It is difficult to understand why a Spanish study shows positive results and a Norwegian study fails to show statistically significant beneficial outcomes. Can the difference be caused by the use of different CoQ10 preparations with differing degrees of absorption? Can the difference be explained by the use of differing bio-markers?

Theoretical benefits of Q10 supplementation
It is a puzzle because, as the Norwegian researchers admit, in theory, the use of CoQ10 would seem to be likely to be beneficial for reducing the oxidative stress and the muscle damage associated with exercise.

Q10 supplementation in sedentary men
In 2010, a Turkish study, randomized and placebo-controlled and double-blind, was conducted as a cross-over study with two 8-week phases of either 100 mg of CoQ10 or placebo(4,5).

The Turkish participants in the study were 15 healthy men who lived sedentary lives. They completed five Wingate Anaerobic Tests, tests in which they pedaled at maximum speed against a constant force. They were given two-minute rest periods between tests.

The researchers collected blood samples at rest, immediately after the fifth Wingate test, and, then, 15 minutes and 60 minutes after the fifth Wingate test to check for the presence of bio-markers for oxidative stress and to check for the presence of antioxidant bio-markers.

Less oxidative stress with Q10 supplementation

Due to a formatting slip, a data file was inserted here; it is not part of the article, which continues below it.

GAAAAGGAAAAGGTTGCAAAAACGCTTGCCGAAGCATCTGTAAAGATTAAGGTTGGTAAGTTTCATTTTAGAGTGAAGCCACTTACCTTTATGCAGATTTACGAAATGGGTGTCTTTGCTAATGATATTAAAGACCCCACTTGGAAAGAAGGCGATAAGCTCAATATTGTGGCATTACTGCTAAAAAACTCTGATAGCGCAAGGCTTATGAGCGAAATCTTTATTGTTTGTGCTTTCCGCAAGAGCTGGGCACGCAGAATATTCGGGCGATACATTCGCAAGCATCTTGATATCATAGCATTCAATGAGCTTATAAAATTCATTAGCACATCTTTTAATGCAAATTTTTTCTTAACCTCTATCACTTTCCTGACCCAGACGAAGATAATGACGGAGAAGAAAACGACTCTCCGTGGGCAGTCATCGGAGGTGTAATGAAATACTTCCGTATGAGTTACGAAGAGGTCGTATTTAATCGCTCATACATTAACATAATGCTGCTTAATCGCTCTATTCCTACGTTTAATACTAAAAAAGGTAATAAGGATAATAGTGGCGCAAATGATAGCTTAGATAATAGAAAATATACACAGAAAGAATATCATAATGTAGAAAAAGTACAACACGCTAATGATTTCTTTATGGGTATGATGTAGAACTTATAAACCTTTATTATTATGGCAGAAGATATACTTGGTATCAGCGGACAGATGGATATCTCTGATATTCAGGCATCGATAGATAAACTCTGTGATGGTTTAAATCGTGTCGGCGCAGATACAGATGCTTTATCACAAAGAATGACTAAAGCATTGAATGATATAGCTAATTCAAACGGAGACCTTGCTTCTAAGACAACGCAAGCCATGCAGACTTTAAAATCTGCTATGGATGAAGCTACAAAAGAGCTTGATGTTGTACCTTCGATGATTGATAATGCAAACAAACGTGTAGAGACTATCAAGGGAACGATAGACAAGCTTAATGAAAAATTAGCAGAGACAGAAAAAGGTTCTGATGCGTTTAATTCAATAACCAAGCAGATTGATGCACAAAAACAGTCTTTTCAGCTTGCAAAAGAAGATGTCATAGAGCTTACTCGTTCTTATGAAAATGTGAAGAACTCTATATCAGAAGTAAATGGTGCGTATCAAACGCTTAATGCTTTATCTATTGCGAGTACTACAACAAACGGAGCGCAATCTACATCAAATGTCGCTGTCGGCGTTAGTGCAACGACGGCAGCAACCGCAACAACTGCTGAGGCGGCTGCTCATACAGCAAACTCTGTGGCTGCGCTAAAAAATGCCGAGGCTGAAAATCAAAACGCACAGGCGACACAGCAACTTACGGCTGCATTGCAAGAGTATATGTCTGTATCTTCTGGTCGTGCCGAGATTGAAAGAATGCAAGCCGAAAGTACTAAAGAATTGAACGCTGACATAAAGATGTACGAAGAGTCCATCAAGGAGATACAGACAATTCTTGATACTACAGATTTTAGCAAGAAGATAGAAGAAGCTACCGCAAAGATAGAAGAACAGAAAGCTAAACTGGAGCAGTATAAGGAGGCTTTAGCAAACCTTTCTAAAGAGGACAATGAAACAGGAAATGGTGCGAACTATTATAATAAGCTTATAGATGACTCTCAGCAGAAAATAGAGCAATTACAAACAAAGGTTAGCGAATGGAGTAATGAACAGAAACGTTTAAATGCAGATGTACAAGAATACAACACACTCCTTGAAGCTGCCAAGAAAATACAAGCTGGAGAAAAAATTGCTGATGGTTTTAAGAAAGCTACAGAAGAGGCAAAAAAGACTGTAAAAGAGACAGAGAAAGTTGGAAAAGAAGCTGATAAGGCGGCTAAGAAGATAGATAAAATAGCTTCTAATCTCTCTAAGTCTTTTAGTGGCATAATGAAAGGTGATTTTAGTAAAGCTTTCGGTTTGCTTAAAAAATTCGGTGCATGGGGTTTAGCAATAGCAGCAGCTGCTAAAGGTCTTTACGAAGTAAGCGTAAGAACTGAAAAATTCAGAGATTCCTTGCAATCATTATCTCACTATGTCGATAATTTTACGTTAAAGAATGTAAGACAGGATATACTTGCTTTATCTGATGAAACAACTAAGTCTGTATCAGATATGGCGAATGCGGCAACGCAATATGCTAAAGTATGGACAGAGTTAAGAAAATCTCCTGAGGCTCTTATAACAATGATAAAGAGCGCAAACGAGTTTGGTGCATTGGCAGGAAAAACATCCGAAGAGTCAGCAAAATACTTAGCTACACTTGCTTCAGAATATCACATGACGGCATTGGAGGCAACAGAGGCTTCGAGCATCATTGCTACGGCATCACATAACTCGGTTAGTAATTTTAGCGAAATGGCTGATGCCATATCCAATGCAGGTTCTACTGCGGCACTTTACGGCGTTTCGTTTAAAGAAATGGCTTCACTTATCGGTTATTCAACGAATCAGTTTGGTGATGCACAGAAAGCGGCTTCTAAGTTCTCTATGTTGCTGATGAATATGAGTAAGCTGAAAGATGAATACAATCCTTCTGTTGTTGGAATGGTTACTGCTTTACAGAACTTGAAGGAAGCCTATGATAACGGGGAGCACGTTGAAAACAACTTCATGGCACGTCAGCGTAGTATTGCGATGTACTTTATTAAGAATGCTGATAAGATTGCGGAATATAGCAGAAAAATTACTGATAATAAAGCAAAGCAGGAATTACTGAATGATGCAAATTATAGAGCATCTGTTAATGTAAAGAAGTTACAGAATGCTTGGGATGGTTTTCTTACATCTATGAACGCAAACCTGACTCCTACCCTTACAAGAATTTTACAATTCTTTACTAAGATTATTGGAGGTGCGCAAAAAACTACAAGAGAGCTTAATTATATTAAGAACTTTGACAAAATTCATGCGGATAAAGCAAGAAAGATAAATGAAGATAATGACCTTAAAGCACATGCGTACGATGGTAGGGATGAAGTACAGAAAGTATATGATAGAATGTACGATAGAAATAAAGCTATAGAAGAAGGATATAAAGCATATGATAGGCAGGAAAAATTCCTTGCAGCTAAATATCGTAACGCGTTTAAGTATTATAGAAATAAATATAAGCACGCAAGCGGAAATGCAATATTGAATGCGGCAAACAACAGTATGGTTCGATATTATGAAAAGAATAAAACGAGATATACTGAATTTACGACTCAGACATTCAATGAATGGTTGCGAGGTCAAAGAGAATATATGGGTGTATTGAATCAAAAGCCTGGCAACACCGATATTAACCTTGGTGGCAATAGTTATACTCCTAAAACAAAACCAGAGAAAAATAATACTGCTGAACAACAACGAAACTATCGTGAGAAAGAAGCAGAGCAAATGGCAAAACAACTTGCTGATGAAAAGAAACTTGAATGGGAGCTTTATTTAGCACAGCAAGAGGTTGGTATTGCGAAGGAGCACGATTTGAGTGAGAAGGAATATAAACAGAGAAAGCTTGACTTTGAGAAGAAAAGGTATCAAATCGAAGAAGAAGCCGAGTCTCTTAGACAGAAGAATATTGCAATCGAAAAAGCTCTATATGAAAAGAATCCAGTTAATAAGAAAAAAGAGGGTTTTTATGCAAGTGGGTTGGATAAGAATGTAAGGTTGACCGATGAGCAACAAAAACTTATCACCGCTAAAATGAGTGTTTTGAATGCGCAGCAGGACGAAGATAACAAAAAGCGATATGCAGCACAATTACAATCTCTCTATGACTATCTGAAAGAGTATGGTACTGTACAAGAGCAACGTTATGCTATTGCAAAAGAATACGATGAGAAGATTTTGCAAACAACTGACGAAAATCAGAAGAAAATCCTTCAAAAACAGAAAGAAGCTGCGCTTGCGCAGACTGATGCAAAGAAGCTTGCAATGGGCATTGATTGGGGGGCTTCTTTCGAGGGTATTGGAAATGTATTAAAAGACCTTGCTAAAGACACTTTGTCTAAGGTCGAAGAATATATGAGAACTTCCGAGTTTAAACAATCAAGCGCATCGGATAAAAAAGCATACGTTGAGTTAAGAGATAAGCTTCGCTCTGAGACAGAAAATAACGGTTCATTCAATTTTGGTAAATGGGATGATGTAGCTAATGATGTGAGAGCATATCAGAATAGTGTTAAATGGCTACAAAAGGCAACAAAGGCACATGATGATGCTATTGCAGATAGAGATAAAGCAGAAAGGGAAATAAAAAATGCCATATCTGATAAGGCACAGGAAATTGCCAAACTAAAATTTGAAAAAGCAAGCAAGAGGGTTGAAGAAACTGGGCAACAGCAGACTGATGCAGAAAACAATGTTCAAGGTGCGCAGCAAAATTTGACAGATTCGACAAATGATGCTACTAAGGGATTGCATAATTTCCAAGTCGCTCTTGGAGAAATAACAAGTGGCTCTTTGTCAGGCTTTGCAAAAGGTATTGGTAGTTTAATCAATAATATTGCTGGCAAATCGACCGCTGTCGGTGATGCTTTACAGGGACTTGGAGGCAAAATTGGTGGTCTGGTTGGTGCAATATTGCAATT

The results showed that CoQ10, as compared with placebo, reduced the amount of oxidative stress associated with repeated short-term maximum exertion.

Increased time to exhaustion with Q10 supplementation
In 2008, researchers at Baylor University in Waco, Texas, conducted a randomized placebo-controlled double-blind trial (6) and looked at the effects of CoQ10 in two different ways. First of all, they found that supplementation with 100 mg of CoQ10 increased plasma and muscle CoQ10 concentrations. Secondly, they found that CoQ10 supplementation was associated with increased time to exhaustion in various exercises performed by young men and women (age: 26 years +/- 7.6 years).

All in all, the research that we have to date seems to tip the scales in favor of recommending CoQ10 for exercise and fitness activities.


  1. Rosenfeldt F. et al. Systematic review of effect of coenzyme Q10 in physical exercise, hypertension and heart failure. Biofactors (Oxford, England). 2003;18(1-4):91-100.
  2. Díaz-Castro J. et al. Coenzyme Q(10) supplementation ameliorates inflammatory signaling and oxidative stress associated with strenuous exercise. European Journal of Nutrition. October 2012;51(7):791-799.
  3. Ostman B. et al. Coenzyme Q10 supplementation and exercise-induced oxidative stress in humans. Nutrition (Burbank, Los Angeles County, Calif.). April 2012;28(4):403-417.
  4. Gül I. et al. Oxidative stress and antioxidant defense in plasma after repeated bouts of supramaximal exercise: the effect of coenzyme Q10. The Journal of Sports Medicine and Physical Fitness, June 2011;51(2):305-312.
  5. Gökbel H. et al. The effects of coenzyme Q10 supplementation on performance during repeated bouts of supramaximal exercise in sedentary men. Journal of Strength and Conditioning Research / National Strength & Conditioning Association. January 2010;24(1):97-102.
  6. Cooke M. et al. Effects of acute and 14-day coenzyme Q10 supplementation on exercise performance in both trained and untrained individuals. Journal of the International Society of Sports Nutrition. March 4, 2008;5:8.